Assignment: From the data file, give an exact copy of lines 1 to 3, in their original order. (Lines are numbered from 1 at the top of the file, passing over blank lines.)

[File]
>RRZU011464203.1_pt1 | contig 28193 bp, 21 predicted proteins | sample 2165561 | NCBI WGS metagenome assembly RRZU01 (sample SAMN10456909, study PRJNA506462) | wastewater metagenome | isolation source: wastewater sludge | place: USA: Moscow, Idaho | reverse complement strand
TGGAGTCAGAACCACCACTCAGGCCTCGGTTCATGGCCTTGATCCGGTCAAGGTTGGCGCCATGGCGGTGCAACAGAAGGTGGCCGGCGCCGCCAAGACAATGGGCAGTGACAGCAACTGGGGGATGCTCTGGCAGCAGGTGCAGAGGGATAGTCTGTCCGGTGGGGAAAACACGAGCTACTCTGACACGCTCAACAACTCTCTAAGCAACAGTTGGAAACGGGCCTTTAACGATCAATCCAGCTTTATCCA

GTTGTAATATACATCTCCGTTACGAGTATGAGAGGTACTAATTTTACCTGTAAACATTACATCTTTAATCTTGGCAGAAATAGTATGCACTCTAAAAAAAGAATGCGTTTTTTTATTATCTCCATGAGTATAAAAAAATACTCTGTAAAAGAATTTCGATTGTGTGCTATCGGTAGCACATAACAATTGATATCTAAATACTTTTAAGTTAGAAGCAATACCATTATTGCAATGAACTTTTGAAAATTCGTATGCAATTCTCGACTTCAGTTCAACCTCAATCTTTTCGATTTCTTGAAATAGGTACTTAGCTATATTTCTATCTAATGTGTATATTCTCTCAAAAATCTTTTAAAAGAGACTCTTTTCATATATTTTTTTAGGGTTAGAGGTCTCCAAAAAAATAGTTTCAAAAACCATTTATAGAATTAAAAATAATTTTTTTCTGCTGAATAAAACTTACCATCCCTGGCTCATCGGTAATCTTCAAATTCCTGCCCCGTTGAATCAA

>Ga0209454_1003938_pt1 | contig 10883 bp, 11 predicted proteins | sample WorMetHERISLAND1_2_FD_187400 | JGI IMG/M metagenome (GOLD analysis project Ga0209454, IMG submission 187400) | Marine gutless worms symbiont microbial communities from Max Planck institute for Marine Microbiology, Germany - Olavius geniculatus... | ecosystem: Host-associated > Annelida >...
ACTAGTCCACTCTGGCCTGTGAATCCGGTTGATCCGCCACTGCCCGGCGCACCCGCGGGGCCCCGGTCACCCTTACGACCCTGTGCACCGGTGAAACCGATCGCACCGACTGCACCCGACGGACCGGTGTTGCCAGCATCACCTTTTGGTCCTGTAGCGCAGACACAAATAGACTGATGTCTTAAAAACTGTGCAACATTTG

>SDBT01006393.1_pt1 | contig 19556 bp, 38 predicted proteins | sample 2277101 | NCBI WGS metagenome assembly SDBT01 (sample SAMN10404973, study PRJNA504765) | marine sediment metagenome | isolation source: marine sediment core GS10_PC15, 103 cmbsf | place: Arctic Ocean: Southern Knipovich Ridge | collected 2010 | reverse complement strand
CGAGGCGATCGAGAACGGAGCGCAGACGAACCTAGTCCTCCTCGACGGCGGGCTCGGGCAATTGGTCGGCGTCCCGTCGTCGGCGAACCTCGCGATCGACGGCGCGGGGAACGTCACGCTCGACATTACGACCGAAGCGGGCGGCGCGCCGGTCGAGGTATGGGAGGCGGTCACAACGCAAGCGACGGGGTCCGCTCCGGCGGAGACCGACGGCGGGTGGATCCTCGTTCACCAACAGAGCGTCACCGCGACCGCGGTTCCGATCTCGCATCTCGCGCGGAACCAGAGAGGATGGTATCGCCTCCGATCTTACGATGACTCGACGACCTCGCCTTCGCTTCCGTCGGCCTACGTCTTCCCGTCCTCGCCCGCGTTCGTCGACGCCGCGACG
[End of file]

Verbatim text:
>RRZU011464203.1_pt1 | contig 28193 bp, 21 predicted proteins | sample 2165561 | NCBI WGS metagenome assembly RRZU01 (sample SAMN10456909, study PRJNA506462) | wastewater metagenome | isolation source: wastewater sludge | place: USA: Moscow, Idaho | reverse complement strand
TGGAGTCAGAACCACCACTCAGGCCTCGGTTCATGGCCTTGATCCGGTCAAGGTTGGCGCCATGGCGGTGCAACAGAAGGTGGCCGGCGCCGCCAAGACAATGGGCAGTGACAGCAACTGGGGGATGCTCTGGCAGCAGGTGCAGAGGGATAGTCTGTCCGGTGGGGAAAACACGAGCTACTCTGACACGCTCAACAACTCTCTAAGCAACAGTTGGAAACGGGCCTTTAACGATCAATCCAGCTTTATCCA

GTTGTAATATACATCTCCGTTACGAGTATGAGAGGTACTAATTTTACCTGTAAACATTACATCTTTAATCTTGGCAGAAATAGTATGCACTCTAAAAAAAGAATGCGTTTTTTTATTATCTCCATGAGTATAAAAAAATACTCTGTAAAAGAATTTCGATTGTGTGCTATCGGTAGCACATAACAATTGATATCTAAATACTTTTAAGTTAGAAGCAATACCATTATTGCAATGAACTTTTGAAAATTCGTATGCAATTCTCGACTTCAGTTCAACCTCAATCTTTTCGATTTCTTGAAATAGGTACTTAGCTATATTTCTATCTAATGTGTATATTCTCTCAAAAATCTTTTAAAAGAGACTCTTTTCATATATTTTTTTAGGGTTAGAGGTCTCCAAAAAAATAGTTTCAAAAACCATTTATAGAATTAAAAATAATTTTTTTCTGCTGAATAAAACTTACCATCCCTGGCTCATCGGTAATCTTCAAATTCCTGCCCCGTTGAATCAA